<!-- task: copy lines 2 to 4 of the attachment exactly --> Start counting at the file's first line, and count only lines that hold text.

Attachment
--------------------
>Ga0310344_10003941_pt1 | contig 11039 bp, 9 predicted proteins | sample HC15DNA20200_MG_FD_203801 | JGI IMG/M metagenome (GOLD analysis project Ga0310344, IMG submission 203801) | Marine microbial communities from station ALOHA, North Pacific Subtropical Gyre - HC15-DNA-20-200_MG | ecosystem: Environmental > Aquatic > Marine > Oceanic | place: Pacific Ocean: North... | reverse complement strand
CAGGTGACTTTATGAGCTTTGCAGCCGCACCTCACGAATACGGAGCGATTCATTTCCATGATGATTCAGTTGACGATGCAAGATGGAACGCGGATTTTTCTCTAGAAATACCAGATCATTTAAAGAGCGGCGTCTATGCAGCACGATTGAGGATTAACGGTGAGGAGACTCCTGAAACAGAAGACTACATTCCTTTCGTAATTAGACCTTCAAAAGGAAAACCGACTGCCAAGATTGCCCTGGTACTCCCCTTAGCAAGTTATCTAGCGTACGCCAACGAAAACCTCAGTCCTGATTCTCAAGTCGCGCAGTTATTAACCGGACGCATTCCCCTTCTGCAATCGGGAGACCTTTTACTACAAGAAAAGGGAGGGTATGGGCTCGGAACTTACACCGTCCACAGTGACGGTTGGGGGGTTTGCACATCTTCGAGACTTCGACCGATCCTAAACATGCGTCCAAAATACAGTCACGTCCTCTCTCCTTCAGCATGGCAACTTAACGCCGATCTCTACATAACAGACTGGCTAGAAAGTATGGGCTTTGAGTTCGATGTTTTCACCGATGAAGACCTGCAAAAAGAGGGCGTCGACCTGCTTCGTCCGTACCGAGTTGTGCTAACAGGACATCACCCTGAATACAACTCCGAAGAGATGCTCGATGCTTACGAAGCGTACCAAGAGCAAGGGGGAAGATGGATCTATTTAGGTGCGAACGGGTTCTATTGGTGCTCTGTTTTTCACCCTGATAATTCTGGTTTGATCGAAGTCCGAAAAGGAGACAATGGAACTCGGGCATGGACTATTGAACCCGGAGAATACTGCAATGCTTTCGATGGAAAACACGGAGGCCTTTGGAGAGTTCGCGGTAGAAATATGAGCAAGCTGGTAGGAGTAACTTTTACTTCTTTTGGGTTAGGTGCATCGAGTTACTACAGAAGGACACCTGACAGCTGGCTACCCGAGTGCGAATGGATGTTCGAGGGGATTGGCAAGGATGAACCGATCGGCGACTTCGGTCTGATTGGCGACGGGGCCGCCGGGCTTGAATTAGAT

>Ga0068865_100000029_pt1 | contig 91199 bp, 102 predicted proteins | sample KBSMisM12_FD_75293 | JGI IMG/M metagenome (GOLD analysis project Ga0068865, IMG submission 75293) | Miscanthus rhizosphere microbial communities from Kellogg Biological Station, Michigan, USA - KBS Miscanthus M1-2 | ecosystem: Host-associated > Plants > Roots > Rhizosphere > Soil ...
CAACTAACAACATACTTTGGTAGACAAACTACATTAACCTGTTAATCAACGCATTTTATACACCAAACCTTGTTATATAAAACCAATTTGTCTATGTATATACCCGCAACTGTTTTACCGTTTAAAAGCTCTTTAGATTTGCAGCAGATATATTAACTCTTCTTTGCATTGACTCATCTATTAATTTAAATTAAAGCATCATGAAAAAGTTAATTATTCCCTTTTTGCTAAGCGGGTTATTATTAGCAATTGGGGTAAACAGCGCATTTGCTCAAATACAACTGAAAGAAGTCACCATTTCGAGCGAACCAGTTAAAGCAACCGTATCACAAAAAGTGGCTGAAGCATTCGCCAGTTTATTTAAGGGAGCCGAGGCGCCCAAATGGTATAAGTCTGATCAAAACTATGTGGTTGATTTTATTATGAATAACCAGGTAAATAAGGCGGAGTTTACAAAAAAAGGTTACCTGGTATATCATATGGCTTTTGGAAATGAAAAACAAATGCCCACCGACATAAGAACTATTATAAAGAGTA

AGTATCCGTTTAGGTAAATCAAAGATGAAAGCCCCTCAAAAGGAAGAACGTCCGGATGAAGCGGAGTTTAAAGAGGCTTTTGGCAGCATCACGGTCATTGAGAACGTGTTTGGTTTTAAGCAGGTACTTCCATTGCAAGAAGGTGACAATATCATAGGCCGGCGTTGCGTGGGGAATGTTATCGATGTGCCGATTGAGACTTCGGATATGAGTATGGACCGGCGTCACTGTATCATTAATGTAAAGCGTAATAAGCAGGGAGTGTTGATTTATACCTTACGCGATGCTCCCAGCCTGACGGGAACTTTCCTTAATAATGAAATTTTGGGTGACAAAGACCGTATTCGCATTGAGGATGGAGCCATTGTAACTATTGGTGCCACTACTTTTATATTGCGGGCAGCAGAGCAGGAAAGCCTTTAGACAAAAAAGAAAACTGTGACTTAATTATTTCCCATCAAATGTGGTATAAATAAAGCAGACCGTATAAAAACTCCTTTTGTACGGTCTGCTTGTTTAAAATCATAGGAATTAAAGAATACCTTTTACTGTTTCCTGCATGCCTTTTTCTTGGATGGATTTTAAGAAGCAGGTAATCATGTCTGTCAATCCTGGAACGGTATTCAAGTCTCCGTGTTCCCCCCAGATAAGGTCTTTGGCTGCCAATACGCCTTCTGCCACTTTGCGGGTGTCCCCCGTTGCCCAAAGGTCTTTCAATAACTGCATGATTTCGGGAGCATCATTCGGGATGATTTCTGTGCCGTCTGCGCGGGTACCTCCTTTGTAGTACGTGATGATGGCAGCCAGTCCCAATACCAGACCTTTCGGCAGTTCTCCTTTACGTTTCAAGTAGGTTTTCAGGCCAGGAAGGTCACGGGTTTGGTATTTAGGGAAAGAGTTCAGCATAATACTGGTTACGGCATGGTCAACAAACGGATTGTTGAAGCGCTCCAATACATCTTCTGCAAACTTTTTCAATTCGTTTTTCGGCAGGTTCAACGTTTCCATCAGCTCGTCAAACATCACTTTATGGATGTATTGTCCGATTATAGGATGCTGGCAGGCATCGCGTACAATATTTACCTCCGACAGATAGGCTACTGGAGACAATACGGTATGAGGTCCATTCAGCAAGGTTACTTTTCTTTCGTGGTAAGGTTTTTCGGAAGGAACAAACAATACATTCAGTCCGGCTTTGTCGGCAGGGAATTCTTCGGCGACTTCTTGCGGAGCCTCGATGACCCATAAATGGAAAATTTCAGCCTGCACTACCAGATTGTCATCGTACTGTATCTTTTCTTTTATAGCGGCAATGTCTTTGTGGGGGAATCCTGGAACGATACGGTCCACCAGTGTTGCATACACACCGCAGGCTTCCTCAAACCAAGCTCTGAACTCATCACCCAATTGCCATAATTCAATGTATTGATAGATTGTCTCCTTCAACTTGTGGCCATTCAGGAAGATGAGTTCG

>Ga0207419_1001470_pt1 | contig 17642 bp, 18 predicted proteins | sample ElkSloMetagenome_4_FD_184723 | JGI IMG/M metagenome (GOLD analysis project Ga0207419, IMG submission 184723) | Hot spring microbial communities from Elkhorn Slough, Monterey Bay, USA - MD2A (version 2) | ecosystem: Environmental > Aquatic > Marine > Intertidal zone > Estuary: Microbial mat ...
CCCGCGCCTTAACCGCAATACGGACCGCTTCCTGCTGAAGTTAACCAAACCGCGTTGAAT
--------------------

CAGGTGACTTTATGAGCTTTGCAGCCGCACCTCACGAATACGGAGCGATTCATTTCCATGATGATTCAGTTGACGATGCAAGATGGAACGCGGATTTTTCTCTAGAAATACCAGATCATTTAAAGAGCGGCGTCTATGCAGCACGATTGAGGATTAACGGTGAGGAGACTCCTGAAACAGAAGACTACATTCCTTTCGTAATTAGACCTTCAAAAGGAAAACCGACTGCCAAGATTGCCCTGGTACTCCCCTTAGCAAGTTATCTAGCGTACGCCAACGAAAACCTCAGTCCTGATTCTCAAGTCGCGCAGTTATTAACCGGACGCATTCCCCTTCTGCAATCGGGAGACCTTTTACTACAAGAAAAGGGAGGGTATGGGCTCGGAACTTACACCGTCCACAGTGACGGTTGGGGGGTTTGCACATCTTCGAGACTTCGACCGATCCTAAACATGCGTCCAAAATACAGTCACGTCCTCTCTCCTTCAGCATGGCAACTTAACGCCGATCTCTACATAACAGACTGGCTAGAAAGTATGGGCTTTGAGTTCGATGTTTTCACCGATGAAGACCTGCAAAAAGAGGGCGTCGACCTGCTTCGTCCGTACCGAGTTGTGCTAACAGGACATCACCCTGAATACAACTCCGAAGAGATGCTCGATGCTTACGAAGCGTACCAAGAGCAAGGGGGAAGATGGATCTATTTAGGTGCGAACGGGTTCTATTGGTGCTCTGTTTTTCACCCTGATAATTCTGGTTTGATCGAAGTCCGAAAAGGAGACAATGGAACTCGGGCATGGACTATTGAACCCGGAGAATACTGCAATGCTTTCGATGGAAAACACGGAGGCCTTTGGAGAGTTCGCGGTAGAAATATGAGCAAGCTGGTAGGAGTAACTTTTACTTCTTTTGGGTTAGGTGCATCGAGTTACTACAGAAGGACACCTGACAGCTGGCTACCCGAGTGCGAATGGATGTTCGAGGGGATTGGCAAGGATGAACCGATCGGCGACTTCGGTCTGATTGGCGACGGGGCCGCCGGGCTTGAATTAGAT

>Ga0068865_100000029_pt1 | contig 91199 bp, 102 predicted proteins | sample KBSMisM12_FD_75293 | JGI IMG/M metagenome (GOLD analysis project Ga0068865, IMG submission 75293) | Miscanthus rhizosphere microbial communities from Kellogg Biological Station, Michigan, USA - KBS Miscanthus M1-2 | ecosystem: Host-associated > Plants > Roots > Rhizosphere > Soil ...
CAACTAACAACATACTTTGGTAGACAAACTACATTAACCTGTTAATCAACGCATTTTATACACCAAACCTTGTTATATAAAACCAATTTGTCTATGTATATACCCGCAACTGTTTTACCGTTTAAAAGCTCTTTAGATTTGCAGCAGATATATTAACTCTTCTTTGCATTGACTCATCTATTAATTTAAATTAAAGCATCATGAAAAAGTTAATTATTCCCTTTTTGCTAAGCGGGTTATTATTAGCAATTGGGGTAAACAGCGCATTTGCTCAAATACAACTGAAAGAAGTCACCATTTCGAGCGAACCAGTTAAAGCAACCGTATCACAAAAAGTGGCTGAAGCATTCGCCAGTTTATTTAAGGGAGCCGAGGCGCCCAAATGGTATAAGTCTGATCAAAACTATGTGGTTGATTTTATTATGAATAACCAGGTAAATAAGGCGGAGTTTACAAAAAAAGGTTACCTGGTATATCATATGGCTTTTGGAAATGAAAAACAAATGCCCACCGACATAAGAACTATTATAAAGAGTA